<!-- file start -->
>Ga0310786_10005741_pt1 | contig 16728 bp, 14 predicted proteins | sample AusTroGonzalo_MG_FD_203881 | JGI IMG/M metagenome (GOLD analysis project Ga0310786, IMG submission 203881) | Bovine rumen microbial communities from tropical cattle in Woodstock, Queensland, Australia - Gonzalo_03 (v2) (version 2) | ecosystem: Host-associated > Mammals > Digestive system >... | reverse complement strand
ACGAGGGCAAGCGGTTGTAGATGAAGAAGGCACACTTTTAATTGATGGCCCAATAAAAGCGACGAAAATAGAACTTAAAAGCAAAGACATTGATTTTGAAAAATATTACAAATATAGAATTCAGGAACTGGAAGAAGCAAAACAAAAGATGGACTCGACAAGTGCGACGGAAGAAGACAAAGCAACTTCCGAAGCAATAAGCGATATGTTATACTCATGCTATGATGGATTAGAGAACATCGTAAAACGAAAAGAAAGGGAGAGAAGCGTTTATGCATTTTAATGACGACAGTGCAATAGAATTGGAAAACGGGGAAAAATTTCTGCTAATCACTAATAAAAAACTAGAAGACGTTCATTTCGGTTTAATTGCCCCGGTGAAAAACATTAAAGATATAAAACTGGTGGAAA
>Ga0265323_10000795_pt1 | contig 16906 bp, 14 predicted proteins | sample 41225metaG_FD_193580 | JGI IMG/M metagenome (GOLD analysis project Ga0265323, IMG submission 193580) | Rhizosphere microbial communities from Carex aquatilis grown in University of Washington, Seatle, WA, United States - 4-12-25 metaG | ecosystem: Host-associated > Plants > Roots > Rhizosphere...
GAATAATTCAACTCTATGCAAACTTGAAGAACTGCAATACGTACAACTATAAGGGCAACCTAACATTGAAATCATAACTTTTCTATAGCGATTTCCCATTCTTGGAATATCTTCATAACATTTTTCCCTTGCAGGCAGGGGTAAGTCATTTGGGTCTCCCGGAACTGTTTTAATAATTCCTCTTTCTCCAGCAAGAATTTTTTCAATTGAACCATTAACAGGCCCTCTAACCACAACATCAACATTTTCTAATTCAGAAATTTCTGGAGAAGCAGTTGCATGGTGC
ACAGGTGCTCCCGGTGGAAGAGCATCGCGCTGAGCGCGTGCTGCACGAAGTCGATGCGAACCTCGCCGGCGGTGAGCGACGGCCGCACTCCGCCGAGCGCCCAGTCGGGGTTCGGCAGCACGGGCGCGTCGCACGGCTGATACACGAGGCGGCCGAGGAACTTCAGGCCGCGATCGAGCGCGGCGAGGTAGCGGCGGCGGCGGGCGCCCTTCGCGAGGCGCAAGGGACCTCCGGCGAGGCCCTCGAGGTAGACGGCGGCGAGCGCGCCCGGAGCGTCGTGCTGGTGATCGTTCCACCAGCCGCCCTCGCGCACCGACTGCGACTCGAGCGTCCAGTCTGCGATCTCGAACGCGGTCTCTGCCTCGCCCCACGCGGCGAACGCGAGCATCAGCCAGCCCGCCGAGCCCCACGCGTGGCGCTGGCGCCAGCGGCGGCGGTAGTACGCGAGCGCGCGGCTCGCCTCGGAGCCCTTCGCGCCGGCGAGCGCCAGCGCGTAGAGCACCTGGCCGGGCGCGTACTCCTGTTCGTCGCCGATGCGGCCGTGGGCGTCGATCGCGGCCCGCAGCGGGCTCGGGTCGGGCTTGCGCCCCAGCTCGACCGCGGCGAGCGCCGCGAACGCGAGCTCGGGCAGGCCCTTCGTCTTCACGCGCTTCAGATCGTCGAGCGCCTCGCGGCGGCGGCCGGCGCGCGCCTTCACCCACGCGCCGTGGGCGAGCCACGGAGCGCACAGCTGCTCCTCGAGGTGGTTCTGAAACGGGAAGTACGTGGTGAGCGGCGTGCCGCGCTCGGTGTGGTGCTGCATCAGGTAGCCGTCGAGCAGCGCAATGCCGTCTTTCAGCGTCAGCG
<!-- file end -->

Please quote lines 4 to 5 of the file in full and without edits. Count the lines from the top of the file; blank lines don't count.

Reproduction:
GAATAATTCAACTCTATGCAAACTTGAAGAACTGCAATACGTACAACTATAAGGGCAACCTAACATTGAAATCATAACTTTTCTATAGCGATTTCCCATTCTTGGAATATCTTCATAACATTTTTCCCTTGCAGGCAGGGGTAAGTCATTTGGGTCTCCCGGAACTGTTTTAATAATTCCTCTTTCTCCAGCAAGAATTTTTTCAATTGAACCATTAACAGGCCCTCTAACCACAACATCAACATTTTCTAATTCAGAAATTTCTGGAGAAGCAGTTGCATGGTGC
ACAGGTGCTCCCGGTGGAAGAGCATCGCGCTGAGCGCGTGCTGCACGAAGTCGATGCGAACCTCGCCGGCGGTGAGCGACGGCCGCACTCCGCCGAGCGCCCAGTCGGGGTTCGGCAGCACGGGCGCGTCGCACGGCTGATACACGAGGCGGCCGAGGAACTTCAGGCCGCGATCGAGCGCGGCGAGGTAGCGGCGGCGGCGGGCGCCCTTCGCGAGGCGCAAGGGACCTCCGGCGAGGCCCTCGAGGTAGACGGCGGCGAGCGCGCCCGGAGCGTCGTGCTGGTGATCGTTCCACCAGCCGCCCTCGCGCACCGACTGCGACTCGAGCGTCCAGTCTGCGATCTCGAACGCGGTCTCTGCCTCGCCCCACGCGGCGAACGCGAGCATCAGCCAGCCCGCCGAGCCCCACGCGTGGCGCTGGCGCCAGCGGCGGCGGTAGTACGCGAGCGCGCGGCTCGCCTCGGAGCCCTTCGCGCCGGCGAGCGCCAGCGCGTAGAGCACCTGGCCGGGCGCGTACTCCTGTTCGTCGCCGATGCGGCCGTGGGCGTCGATCGCGGCCCGCAGCGGGCTCGGGTCGGGCTTGCGCCCCAGCTCGACCGCGGCGAGCGCCGCGAACGCGAGCTCGGGCAGGCCCTTCGTCTTCACGCGCTTCAGATCGTCGAGCGCCTCGCGGCGGCGGCCGGCGCGCGCCTTCACCCACGCGCCGTGGGCGAGCCACGGAGCGCACAGCTGCTCCTCGAGGTGGTTCTGAAACGGGAAGTACGTGGTGAGCGGCGTGCCGCGCTCGGTGTGGTGCTGCATCAGGTAGCCGTCGAGCAGCGCAATGCCGTCTTTCAGCGTCAGCG